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Julianne Malveaux

Julianne Malveaux

(NNPA)—Between the unemployment rate report that was released in early September, and the Census report on income and poverty that was released on Sept. 13, President Obama and his team got great news about the economic status of the average worker.

Incomes are up a whopping 5.2 percent between 2014 and 2015; it’s the first time incomes have increased since 2007. The poverty rate dropped 1.2 percentage points, to 13.5 percent, which translates into 3.5 million fewer people living in poverty. While the poverty rate is still higher than it was in 2007, this sharp decrease in the poverty rate is significant.  Between the unemployment rate report, which shows an unemployment rate at 4.9 percent, and the income and poverty report, which shows a 2.4 million increase in the number of workers, the Obama economic team can rightly assert that economic recovery has trickled down.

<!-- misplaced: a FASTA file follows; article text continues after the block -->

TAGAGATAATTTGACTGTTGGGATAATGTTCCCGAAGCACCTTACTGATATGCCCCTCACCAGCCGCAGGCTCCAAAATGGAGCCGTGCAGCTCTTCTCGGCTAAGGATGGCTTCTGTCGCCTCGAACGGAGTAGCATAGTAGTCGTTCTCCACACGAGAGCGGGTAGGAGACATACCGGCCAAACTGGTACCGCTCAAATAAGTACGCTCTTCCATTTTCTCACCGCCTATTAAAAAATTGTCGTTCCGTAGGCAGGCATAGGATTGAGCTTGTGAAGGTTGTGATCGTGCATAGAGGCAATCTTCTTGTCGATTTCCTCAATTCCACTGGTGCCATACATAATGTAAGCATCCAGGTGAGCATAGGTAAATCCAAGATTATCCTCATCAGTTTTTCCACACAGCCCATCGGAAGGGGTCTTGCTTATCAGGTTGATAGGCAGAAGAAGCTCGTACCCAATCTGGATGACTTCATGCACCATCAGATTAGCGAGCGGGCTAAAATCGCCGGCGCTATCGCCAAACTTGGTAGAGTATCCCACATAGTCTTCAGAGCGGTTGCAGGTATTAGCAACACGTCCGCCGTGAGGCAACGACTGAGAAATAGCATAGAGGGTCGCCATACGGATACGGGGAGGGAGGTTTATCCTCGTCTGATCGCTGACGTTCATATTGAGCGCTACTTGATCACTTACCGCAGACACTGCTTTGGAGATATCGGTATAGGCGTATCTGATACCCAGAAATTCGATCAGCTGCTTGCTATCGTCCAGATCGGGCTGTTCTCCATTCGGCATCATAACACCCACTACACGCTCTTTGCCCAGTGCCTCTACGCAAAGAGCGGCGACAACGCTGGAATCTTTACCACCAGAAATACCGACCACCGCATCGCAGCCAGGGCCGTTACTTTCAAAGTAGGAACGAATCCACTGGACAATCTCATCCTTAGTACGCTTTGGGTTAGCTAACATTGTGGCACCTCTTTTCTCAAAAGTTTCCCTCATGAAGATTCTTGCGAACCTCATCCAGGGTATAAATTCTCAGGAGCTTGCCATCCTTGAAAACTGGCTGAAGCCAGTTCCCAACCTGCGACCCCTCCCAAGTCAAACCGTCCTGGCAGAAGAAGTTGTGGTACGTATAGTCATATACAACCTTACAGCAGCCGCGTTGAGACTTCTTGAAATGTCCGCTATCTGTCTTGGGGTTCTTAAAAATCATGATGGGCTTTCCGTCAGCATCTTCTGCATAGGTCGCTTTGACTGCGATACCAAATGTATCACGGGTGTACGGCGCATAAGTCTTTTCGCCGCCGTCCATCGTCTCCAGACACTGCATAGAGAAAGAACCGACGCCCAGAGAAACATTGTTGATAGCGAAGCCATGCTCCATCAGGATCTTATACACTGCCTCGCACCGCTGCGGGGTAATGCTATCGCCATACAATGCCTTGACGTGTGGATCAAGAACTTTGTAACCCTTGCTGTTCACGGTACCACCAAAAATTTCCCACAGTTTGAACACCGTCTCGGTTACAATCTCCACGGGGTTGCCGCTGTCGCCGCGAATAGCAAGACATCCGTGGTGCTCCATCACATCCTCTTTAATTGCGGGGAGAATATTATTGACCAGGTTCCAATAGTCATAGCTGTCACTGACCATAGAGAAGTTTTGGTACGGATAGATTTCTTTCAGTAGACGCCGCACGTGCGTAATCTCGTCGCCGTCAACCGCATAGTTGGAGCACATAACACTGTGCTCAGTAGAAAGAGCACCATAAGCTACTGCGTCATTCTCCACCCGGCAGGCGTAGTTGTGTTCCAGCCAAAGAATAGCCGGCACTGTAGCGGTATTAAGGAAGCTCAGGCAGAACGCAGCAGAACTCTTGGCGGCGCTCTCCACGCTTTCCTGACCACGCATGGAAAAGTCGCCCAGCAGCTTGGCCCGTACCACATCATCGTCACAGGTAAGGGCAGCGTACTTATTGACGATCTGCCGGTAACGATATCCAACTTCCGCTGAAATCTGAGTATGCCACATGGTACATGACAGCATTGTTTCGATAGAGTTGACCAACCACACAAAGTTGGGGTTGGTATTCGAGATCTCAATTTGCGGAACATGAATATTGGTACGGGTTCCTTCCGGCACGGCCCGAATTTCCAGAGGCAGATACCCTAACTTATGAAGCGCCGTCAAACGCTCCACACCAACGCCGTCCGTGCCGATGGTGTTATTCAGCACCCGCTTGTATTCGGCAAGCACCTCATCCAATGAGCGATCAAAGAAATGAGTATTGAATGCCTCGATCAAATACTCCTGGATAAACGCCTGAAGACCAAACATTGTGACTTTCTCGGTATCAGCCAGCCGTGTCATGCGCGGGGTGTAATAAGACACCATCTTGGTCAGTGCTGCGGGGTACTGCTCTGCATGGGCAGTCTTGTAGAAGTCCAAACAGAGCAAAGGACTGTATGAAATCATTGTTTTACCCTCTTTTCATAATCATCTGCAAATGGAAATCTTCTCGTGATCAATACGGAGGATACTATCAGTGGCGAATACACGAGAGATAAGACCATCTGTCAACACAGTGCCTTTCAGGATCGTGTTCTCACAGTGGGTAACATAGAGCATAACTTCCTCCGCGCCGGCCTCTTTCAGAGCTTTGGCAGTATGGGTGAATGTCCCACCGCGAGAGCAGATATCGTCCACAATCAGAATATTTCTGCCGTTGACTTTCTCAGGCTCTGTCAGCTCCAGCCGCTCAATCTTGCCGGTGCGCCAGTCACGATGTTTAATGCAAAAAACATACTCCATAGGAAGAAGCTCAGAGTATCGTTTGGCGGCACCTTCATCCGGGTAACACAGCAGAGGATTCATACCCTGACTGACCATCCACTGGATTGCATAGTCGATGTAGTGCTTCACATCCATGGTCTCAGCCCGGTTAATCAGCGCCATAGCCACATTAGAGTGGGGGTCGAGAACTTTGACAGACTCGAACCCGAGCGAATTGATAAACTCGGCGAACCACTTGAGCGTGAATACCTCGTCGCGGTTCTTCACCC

Still, poverty rates are way too high—almost one in four (24.1 percent) African American households lives in poverty.   The number of African American children in poverty, though falling, remains too high (31.6 percent).  And the number of people living in “extreme poverty” (with incomes at less than half the poverty line) is alarming — more than 10 percent of African Americans (and 6 percent of the total population) live in extreme poverty.

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